Anyone looking to get jazzed about Portland’s depth right now should focus on Dairon Asprilla. No, this wasn’t Dallas’ best central defensive set up, but that’s not where Asprilla plays. And yet, Asprilla looked good tonight – and good enough this season – to put in play the question of who fits where on the starting chart. Even if he’s just making a stronger case for himself as a “super-sub” that’s great news for both the Timbers, and Asprilla…and that’s where things get really fun…

I don’t read/listen to soccer stuff like I used to, but Zarek Valentin looks (somewhat abruptly) very comfortable as a starter at right back for Portland. And I have an anecdote for this, so bear with me…

When I saw Alvas Powell on the sideline, and with Miller hobbled and Ridgewell already gone, I asked the 3-4 people I watched the game with to ask what it would mean to insert Powell into the game. Our original thought was that Powell would come on at right back, and that Valentin would shift up into central midfield as a defender/passing hub, something that feels reasonably within his wheelhouse. That didn’t happen, obviously: Okugo came on, and Olum dropped back, and Portland held together better than “fine” for the rest of the game, and that’s great. There’s also an argument in that – i.e., that Portland has parts to move around back there during what was, honestly, a legitimate emergency (again, two centerbacks going down in the same game) – and that that argument can end well.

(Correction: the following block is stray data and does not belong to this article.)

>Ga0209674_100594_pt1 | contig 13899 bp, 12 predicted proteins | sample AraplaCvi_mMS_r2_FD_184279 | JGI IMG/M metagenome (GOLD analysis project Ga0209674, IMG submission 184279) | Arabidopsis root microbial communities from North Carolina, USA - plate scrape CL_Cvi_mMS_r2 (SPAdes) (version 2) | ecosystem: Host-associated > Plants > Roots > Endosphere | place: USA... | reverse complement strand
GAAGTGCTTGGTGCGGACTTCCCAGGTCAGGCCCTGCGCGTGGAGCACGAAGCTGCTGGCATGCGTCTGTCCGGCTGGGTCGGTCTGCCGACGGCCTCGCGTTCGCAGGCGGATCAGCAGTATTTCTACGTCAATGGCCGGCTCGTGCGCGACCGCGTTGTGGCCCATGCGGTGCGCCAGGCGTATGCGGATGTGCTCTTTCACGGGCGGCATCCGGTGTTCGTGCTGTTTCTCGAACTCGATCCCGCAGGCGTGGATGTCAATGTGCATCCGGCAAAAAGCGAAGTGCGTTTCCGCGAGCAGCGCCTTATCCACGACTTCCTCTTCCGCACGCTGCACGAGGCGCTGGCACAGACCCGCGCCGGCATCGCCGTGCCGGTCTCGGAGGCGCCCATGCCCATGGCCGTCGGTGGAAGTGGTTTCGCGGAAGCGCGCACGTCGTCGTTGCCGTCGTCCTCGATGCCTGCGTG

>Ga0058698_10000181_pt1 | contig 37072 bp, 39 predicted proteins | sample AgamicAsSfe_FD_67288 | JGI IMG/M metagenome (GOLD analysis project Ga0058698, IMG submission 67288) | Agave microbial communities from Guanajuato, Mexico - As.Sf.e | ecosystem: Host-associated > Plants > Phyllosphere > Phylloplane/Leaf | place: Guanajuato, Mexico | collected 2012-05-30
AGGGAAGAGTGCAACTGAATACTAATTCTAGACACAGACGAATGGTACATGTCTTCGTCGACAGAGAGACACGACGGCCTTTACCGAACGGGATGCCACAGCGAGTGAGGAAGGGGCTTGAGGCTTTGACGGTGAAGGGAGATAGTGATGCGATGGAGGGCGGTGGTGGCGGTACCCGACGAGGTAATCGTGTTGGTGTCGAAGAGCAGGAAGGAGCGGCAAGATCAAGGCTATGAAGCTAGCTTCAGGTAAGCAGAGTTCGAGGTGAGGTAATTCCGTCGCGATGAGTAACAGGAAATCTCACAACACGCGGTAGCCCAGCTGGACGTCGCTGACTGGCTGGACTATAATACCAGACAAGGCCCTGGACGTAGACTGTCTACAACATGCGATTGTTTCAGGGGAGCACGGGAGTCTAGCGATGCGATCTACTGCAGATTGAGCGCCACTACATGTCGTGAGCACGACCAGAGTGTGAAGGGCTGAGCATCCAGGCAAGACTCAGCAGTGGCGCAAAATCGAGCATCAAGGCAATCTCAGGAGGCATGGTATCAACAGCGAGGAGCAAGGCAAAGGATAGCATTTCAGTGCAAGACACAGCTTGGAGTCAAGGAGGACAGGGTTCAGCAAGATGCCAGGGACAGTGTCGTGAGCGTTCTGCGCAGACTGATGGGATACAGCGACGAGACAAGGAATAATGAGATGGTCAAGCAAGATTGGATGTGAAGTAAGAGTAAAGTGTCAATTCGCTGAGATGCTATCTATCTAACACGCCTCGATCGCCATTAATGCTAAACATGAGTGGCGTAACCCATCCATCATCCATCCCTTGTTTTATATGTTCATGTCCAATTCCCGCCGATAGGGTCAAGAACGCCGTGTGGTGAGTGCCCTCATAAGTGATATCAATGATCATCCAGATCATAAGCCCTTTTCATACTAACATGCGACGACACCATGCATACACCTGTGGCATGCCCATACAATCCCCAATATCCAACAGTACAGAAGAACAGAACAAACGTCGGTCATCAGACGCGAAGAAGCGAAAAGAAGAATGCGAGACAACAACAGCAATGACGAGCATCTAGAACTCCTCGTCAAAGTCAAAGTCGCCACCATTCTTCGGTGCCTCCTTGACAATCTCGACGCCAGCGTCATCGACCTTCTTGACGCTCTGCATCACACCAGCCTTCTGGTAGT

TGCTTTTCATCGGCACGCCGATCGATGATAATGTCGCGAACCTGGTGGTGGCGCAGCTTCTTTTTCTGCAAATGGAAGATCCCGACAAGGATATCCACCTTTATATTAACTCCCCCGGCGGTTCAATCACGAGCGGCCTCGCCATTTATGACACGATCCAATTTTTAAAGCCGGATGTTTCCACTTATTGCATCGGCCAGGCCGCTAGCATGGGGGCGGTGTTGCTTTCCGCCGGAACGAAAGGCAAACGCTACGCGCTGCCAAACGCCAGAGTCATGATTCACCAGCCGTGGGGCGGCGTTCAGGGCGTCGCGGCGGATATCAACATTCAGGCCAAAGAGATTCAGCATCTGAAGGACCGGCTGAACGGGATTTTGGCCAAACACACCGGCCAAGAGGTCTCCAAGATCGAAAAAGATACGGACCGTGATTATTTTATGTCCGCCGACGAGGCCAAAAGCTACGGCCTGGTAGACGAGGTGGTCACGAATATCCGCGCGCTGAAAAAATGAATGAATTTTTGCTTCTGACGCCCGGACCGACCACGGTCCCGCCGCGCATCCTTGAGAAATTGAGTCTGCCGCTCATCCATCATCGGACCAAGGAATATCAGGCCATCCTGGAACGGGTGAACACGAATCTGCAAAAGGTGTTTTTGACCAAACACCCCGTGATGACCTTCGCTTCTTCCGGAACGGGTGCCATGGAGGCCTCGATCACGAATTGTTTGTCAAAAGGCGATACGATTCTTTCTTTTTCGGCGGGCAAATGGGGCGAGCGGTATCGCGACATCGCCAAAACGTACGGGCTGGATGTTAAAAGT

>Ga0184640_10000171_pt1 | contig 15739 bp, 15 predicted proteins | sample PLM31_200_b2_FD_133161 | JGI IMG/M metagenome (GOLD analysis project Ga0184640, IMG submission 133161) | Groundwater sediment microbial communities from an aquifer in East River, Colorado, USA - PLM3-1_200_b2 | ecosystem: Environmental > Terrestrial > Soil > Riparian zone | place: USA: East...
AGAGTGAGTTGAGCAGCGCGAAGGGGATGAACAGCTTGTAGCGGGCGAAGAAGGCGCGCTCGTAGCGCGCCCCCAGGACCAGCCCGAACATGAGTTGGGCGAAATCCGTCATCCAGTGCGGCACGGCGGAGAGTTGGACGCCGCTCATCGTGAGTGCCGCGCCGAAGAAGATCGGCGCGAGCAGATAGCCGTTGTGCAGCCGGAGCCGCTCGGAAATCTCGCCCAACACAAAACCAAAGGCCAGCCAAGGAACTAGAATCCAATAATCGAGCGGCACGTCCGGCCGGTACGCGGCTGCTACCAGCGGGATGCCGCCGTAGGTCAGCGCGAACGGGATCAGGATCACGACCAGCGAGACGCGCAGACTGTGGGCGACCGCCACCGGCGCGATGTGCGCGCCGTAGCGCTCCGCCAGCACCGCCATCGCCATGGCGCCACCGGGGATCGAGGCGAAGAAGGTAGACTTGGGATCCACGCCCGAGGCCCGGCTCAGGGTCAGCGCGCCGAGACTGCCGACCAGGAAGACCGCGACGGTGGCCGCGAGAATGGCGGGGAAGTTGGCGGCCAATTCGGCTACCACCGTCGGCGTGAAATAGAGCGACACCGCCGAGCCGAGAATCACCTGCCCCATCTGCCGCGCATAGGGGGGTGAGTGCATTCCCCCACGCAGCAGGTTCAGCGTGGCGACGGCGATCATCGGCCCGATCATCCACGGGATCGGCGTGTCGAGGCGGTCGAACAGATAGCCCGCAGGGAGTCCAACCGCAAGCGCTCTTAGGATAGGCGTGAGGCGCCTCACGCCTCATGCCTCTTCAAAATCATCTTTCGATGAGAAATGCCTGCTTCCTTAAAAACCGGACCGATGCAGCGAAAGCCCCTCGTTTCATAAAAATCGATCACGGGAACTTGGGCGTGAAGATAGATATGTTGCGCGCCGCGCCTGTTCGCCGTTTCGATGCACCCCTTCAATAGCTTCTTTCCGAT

And that’s my take-away from this game. Sure, Dallas didn’t bring their A-game/team to tonight’s game in Portland, but that’s still the (alleged) best of the Western Conference in its current, Diaz-lite configuration, sputtering mightily against a 100% make-shift back-line/overall defensive situation for Portland. And the Timbers still won.

That’s actually where I want to close this: the Timbers didn’t just win, they won comfortably. The question of who was missing what sort of falls down at that point, because the reality is, one team missed players coming in, while the other lost players in-game. In other words, in a game crawling with adversity, one team scored two goals and another didn’t. Not least because they haven’t scored a ton of goals all season…noted…

This win feels as good as any, even under the accumulation of circumstances. Depth matters in MLS. And, so far, Portland’s depth has at least half-carried them to second place in the Western Conference. If that’s not a good omen, I don’t know what is.

Forza Portland!